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POSING - Left, Frank L. McGuffin, and Center, Mrs. Frank L. McGuffin, both of Washington, D. C. and Mrs. Pat Masimore of South Main Street, Manchester, Maryland, the Secretary of the Mason-Dixon Historical Society. As far as is known, Pat is the youngest

R.D. 2, Hanover, Penna.

The 8th Annual Steam Show of the Maryland Steam Historical
Society, Inc. held September 19, 20, 21, 1963 is now history. Our
permanent show place is the Arcadia Exposition Grounds, Upper co
(Arcadia) Maryland.

We are more than pleased with this excellent location on which
our 1963 show was held.

Raising the flag, playing the National Anthem, invocation and
address of welcome was the order of each day. Fine weather
prevailed until Saturday afternoon around 4 P.M. when it began to
rain and this, of course, scattered the attendance for the
remainder of the evening. From our register we note that folks from
six states of the Union attended. Many favorable comments were
expressed from the crowds that gathered each d a y to witness the
old implements of yesteryear being put through their paces again as
we engaged in sawmilling, shingle sawing, Baker fan exercise,
threshing; also, using steam engines to draw wagons hauling folks
around the grounds.

Another special feature was a steam calliope made and owned by
Mr. Joah Getz of East Petersburg, Pennsylvania and played during
Friday and Saturday by Mrs. Lorena Miller of Lewisberry,
Pennsylvania to the enjoyment of all who attended.

Twenty one antique autos were on display and paraded during
Saturday. Also steam engines, oil pull tractors were paraded at
least once each day of the show.

Members of the Baltimore ‘Sky Divers’ Club arrived over
the show area at exactly 7 P.M. on Friday evening and 2 of the
‘Sky Divers’ parachuted down into the show area from a
height of approximately 7000 feet altitude, to the delight of the

The 2nd. Maryland Artillery, Balt. Light C.S.A. was again
featured with a display of Civil War weapons and fired at intervals
an anthentic 12 lbs. cannon, also muskets.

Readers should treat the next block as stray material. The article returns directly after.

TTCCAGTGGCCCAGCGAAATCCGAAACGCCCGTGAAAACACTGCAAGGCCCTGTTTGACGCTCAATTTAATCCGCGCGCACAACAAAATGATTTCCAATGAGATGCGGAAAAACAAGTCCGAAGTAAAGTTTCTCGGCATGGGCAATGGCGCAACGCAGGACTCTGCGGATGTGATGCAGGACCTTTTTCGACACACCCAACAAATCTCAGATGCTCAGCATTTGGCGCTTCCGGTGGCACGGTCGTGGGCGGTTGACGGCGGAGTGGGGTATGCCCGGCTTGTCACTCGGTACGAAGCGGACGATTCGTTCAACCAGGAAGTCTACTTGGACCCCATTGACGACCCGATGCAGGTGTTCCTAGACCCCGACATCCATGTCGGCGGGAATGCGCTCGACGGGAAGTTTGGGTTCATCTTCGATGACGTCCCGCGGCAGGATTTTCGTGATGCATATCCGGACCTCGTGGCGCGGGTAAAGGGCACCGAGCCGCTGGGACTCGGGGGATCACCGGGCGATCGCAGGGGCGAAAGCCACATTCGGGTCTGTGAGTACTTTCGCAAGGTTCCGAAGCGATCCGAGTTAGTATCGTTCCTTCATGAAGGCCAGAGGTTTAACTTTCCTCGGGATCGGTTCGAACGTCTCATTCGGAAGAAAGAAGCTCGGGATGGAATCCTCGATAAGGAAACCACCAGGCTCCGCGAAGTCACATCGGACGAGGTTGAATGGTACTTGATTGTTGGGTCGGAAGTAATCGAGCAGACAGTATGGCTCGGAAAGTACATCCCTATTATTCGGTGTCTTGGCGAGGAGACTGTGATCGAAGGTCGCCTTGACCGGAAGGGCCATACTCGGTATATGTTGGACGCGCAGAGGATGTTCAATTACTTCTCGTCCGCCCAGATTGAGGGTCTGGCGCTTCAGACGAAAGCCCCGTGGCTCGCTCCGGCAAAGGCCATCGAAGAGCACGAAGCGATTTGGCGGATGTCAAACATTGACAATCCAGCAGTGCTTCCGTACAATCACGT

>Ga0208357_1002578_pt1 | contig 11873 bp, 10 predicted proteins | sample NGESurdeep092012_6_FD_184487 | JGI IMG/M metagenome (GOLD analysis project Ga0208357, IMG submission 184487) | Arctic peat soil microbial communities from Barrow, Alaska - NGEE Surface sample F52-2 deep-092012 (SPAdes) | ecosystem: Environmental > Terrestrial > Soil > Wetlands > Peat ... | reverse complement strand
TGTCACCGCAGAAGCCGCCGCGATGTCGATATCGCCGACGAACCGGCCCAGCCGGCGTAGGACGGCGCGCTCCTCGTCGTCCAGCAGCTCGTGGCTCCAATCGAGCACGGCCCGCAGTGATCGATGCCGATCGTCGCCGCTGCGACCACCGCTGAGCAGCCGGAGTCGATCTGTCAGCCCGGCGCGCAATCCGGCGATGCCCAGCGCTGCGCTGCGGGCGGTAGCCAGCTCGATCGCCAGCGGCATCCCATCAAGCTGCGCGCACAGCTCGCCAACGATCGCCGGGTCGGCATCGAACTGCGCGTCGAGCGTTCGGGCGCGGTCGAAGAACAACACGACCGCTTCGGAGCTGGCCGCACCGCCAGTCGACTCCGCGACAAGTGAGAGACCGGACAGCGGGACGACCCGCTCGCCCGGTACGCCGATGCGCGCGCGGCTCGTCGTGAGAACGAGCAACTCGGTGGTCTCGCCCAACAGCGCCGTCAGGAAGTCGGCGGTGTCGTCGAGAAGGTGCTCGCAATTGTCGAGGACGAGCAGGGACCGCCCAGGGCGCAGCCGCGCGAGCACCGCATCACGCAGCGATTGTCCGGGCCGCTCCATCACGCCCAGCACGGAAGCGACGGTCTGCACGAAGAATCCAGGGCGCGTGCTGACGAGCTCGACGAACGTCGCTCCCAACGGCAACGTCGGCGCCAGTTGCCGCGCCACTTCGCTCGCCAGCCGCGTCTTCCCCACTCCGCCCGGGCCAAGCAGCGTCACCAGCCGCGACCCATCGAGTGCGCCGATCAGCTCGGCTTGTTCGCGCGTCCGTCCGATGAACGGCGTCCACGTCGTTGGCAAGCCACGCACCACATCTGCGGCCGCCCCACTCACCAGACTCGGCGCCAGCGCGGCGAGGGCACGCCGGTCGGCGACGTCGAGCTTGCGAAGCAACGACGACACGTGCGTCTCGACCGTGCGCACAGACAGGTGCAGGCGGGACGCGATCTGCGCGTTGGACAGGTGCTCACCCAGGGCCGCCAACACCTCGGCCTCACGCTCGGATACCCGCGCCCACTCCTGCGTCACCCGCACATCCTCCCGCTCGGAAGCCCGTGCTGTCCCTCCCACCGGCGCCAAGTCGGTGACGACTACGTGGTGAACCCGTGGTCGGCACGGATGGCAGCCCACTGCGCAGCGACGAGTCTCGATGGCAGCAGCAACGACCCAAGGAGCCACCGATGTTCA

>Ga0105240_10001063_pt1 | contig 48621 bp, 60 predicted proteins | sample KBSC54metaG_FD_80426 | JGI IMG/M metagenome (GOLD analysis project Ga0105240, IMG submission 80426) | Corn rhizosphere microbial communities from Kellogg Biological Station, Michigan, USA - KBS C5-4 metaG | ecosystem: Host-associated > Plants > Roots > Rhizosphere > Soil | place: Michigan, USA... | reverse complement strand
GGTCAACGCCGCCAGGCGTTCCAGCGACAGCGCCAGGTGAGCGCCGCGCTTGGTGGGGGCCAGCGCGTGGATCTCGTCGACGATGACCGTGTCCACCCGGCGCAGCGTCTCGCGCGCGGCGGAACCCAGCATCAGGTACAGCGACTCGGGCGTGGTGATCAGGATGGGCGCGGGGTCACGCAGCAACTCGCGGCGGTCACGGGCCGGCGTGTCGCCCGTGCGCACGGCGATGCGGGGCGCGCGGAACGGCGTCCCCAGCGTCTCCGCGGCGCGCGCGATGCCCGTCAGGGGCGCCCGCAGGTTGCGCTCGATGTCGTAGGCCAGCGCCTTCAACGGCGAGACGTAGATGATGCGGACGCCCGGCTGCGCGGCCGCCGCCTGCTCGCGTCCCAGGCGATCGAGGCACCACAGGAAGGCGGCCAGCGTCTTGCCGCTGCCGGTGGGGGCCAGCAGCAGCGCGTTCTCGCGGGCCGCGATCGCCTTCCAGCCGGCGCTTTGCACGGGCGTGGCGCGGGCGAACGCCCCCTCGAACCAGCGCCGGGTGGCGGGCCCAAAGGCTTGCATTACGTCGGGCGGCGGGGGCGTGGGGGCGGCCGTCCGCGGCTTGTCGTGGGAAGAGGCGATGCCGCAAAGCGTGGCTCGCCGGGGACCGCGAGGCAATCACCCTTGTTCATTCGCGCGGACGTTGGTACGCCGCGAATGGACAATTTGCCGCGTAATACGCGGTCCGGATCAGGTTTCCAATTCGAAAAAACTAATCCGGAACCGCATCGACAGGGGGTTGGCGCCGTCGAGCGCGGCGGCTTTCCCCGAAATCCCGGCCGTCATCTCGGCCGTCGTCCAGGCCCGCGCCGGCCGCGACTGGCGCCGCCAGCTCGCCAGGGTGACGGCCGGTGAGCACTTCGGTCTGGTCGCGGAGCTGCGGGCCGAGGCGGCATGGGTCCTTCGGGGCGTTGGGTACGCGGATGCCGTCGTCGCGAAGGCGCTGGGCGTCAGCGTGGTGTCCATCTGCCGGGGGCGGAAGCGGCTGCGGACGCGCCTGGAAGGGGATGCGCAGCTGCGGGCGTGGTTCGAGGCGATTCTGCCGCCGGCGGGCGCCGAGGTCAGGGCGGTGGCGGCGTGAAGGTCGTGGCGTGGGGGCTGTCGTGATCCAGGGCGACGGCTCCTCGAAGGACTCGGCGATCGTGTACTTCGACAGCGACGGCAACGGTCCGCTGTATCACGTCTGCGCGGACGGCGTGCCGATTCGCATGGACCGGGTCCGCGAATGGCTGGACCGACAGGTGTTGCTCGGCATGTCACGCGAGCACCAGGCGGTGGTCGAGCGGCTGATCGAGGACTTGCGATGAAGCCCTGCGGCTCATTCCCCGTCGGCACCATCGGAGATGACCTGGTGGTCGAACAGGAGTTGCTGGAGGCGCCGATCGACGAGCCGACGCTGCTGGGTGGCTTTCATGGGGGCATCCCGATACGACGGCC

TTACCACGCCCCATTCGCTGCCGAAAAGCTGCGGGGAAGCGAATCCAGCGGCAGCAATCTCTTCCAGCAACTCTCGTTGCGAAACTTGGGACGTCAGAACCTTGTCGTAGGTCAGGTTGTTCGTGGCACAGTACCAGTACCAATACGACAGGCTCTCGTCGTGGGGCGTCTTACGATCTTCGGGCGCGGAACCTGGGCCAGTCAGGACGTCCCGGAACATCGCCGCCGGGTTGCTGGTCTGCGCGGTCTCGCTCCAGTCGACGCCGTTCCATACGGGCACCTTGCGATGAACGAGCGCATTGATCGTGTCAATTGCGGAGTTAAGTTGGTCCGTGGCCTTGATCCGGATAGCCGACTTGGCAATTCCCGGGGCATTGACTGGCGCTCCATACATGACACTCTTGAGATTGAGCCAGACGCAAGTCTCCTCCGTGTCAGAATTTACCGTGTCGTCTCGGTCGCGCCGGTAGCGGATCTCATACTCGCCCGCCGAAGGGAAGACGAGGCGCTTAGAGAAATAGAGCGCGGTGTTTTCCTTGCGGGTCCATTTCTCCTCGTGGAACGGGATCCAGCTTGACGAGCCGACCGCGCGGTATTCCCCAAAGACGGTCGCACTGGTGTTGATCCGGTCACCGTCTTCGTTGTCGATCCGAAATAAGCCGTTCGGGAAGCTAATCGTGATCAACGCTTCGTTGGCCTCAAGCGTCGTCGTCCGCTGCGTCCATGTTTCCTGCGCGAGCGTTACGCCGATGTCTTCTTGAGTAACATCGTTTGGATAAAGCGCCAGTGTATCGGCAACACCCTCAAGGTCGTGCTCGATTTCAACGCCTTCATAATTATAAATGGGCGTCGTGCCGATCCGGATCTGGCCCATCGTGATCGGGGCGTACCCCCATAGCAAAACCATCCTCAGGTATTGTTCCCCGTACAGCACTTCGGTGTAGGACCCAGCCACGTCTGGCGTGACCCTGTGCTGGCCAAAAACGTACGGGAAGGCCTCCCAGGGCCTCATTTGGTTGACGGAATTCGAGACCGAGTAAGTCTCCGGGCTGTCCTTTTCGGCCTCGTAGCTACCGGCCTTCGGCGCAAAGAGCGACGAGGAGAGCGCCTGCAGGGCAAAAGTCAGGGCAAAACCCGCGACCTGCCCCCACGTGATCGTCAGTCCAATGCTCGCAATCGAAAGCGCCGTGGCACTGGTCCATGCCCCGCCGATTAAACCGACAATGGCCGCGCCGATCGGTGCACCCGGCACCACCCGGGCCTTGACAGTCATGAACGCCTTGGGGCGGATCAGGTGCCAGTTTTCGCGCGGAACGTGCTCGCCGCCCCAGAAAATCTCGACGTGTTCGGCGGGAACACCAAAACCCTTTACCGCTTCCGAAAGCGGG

There were 72 gas engines displayed and in operation at various
times, and steam models in abundance were in constant

The highlight of the show this year was a pageant entitled
‘The History of Harvest.’ This pageant was rendered on
Friday night at 8:15 and portrayed America’s progress from the
grain cradle era when the harvest was cut by cradle and the grain
sheaves were bound by hand, on through the various stages of
harvesting and threshing of grain to the present day combines of
1963. Threshing by flail, by the early shaker separator, by the
drag carrier separator a n d by the self-feeder blower type of
threshing machines were enacted during the pageant. Romance from
the horse and buggy era down to the most modern auto was woven into
the pageant in a very delightful manner.

The pageant concluded with the passing in review of a farm
family starting on a trip to Florida after the harvest, portraying
the fact that present day farmers do have time for enjoyment too
with the help of all our modern machinery which has brought us so
much progress since the grain cradle age.

The script for the pageant was very well adapted and narrated by
Mrs. Jess Krajovic of Upper co, Maryland. Mrs. Krajovic was
assisted by Mr. W. J. Eshleman of Lancaster, Pennsylvania during
the rendition of the pageant.

Musical entertainment Thursday night was provided by the
Maryland ‘Night Hawks’ and on Friday and Saturday nights by
the famous ‘Alesia’ Band with Mr. Norman Myers of
Westminster, Maryland as director.

We want to thank all who attended our 1963 Show and who have
helped to make it a splendid success. We also want to invite you
back for next years show. The date is September 17, 18, 19,

Farm Collector Magazine
Farm Collector Magazine
Dedicated to the Preservation of Vintage Farm Equipment